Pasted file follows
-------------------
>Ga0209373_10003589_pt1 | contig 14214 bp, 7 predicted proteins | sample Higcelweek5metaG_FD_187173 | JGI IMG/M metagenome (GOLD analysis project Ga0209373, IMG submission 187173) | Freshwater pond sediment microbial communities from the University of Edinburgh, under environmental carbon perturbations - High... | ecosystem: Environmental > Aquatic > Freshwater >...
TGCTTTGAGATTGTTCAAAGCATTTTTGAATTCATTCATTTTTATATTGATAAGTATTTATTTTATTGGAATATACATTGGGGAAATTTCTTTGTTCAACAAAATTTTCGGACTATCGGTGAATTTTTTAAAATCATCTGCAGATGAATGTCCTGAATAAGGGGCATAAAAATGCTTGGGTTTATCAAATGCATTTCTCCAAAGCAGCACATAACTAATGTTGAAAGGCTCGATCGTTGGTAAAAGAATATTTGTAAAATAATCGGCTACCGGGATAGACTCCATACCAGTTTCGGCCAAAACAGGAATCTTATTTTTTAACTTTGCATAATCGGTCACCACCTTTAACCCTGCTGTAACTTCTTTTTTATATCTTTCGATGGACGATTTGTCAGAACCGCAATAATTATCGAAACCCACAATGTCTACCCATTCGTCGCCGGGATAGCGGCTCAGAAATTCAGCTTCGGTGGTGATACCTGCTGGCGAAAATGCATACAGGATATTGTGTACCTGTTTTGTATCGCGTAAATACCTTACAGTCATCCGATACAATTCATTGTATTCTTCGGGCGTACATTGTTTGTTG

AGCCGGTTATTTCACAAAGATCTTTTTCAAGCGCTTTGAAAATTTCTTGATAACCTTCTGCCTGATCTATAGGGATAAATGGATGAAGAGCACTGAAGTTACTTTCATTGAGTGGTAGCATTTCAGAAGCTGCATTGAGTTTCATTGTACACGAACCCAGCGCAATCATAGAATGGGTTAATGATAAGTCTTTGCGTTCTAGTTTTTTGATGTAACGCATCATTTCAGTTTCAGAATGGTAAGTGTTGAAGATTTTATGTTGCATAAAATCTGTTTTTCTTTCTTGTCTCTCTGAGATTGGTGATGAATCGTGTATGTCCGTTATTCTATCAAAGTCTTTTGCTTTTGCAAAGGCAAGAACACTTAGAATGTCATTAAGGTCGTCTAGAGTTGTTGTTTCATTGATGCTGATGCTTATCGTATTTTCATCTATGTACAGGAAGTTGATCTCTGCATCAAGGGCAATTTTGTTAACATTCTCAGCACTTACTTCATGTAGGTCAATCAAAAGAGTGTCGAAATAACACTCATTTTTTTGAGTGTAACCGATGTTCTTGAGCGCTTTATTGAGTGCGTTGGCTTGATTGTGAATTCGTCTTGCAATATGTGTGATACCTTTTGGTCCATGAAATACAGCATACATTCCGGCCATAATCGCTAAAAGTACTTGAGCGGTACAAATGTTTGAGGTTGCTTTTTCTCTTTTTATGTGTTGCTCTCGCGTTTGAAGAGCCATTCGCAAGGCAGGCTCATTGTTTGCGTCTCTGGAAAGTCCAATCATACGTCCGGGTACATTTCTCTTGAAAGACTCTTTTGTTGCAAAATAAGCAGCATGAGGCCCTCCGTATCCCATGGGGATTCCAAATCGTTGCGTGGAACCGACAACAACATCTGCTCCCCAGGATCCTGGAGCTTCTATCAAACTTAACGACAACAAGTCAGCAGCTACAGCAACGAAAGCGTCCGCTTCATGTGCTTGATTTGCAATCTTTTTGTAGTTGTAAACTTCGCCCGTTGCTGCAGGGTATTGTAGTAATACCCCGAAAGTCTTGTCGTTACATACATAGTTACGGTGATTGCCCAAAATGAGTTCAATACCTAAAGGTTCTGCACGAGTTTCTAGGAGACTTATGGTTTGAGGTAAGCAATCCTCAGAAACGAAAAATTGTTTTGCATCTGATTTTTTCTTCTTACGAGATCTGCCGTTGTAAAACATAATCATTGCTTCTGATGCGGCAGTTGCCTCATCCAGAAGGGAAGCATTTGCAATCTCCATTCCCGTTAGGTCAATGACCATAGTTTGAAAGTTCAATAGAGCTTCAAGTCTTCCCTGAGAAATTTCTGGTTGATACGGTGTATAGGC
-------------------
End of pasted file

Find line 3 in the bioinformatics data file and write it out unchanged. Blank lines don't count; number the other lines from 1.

AGCCGGTTATTTCACAAAGATCTTTTTCAAGCGCTTTGAAAATTTCTTGATAACCTTCTGCCTGATCTATAGGGATAAATGGATGAAGAGCACTGAAGTTACTTTCATTGAGTGGTAGCATTTCAGAAGCTGCATTGAGTTTCATTGTACACGAACCCAGCGCAATCATAGAATGGGTTAATGATAAGTCTTTGCGTTCTAGTTTTTTGATGTAACGCATCATTTCAGTTTCAGAATGGTAAGTGTTGAAGATTTTATGTTGCATAAAATCTGTTTTTCTTTCTTGTCTCTCTGAGATTGGTGATGAATCGTGTATGTCCGTTATTCTATCAAAGTCTTTTGCTTTTGCAAAGGCAAGAACACTTAGAATGTCATTAAGGTCGTCTAGAGTTGTTGTTTCATTGATGCTGATGCTTATCGTATTTTCATCTATGTACAGGAAGTTGATCTCTGCATCAAGGGCAATTTTGTTAACATTCTCAGCACTTACTTCATGTAGGTCAATCAAAAGAGTGTCGAAATAACACTCATTTTTTTGAGTGTAACCGATGTTCTTGAGCGCTTTATTGAGTGCGTTGGCTTGATTGTGAATTCGTCTTGCAATATGTGTGATACCTTTTGGTCCATGAAATACAGCATACATTCCGGCCATAATCGCTAAAAGTACTTGAGCGGTACAAATGTTTGAGGTTGCTTTTTCTCTTTTTATGTGTTGCTCTCGCGTTTGAAGAGCCATTCGCAAGGCAGGCTCATTGTTTGCGTCTCTGGAAAGTCCAATCATACGTCCGGGTACATTTCTCTTGAAAGACTCTTTTGTTGCAAAATAAGCAGCATGAGGCCCTCCGTATCCCATGGGGATTCCAAATCGTTGCGTGGAACCGACAACAACATCTGCTCCCCAGGATCCTGGAGCTTCTATCAAACTTAACGACAACAAGTCAGCAGCTACAGCAACGAAAGCGTCCGCTTCATGTGCTTGATTTGCAATCTTTTTGTAGTTGTAAACTTCGCCCGTTGCTGCAGGGTATTGTAGTAATACCCCGAAAGTCTTGTCGTTACATACATAGTTACGGTGATTGCCCAAAATGAGTTCAATACCTAAAGGTTCTGCACGAGTTTCTAGGAGACTTATGGTTTGAGGTAAGCAATCCTCAGAAACGAAAAATTGTTTTGCATCTGATTTTTTCTTCTTACGAGATCTGCCGTTGTAAAACATAATCATTGCTTCTGATGCGGCAGTTGCCTCATCCAGAAGGGAAGCATTTGCAATCTCCATTCCCGTTAGGTCAATGACCATAGTTTGAAAGTTCAATAGAGCTTCAAGTCTTCCCTGAGAAATTTCTGGTTGATACGGTGTATAGGC